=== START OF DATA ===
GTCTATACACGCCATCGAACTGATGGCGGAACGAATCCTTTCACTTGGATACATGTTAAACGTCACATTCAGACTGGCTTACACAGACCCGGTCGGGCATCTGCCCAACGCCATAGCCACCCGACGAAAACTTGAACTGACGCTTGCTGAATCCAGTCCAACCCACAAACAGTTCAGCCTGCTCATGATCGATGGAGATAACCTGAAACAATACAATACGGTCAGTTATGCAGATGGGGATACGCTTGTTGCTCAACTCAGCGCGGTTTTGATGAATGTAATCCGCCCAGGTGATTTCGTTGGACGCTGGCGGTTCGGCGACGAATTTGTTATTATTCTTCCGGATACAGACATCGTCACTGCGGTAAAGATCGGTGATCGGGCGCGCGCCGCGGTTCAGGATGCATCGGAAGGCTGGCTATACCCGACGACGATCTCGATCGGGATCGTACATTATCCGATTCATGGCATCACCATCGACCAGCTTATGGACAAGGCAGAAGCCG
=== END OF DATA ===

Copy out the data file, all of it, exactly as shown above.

GTCTATACACGCCATCGAACTGATGGCGGAACGAATCCTTTCACTTGGATACATGTTAAACGTCACATTCAGACTGGCTTACACAGACCCGGTCGGGCATCTGCCCAACGCCATAGCCACCCGACGAAAACTTGAACTGACGCTTGCTGAATCCAGTCCAACCCACAAACAGTTCAGCCTGCTCATGATCGATGGAGATAACCTGAAACAATACAATACGGTCAGTTATGCAGATGGGGATACGCTTGTTGCTCAACTCAGCGCGGTTTTGATGAATGTAATCCGCCCAGGTGATTTCGTTGGACGCTGGCGGTTCGGCGACGAATTTGTTATTATTCTTCCGGATACAGACATCGTCACTGCGGTAAAGATCGGTGATCGGGCGCGCGCCGCGGTTCAGGATGCATCGGAAGGCTGGCTATACCCGACGACGATCTCGATCGGGATCGTACATTATCCGATTCATGGCATCACCATCGACCAGCTTATGGACAAGGCAGAAGCCG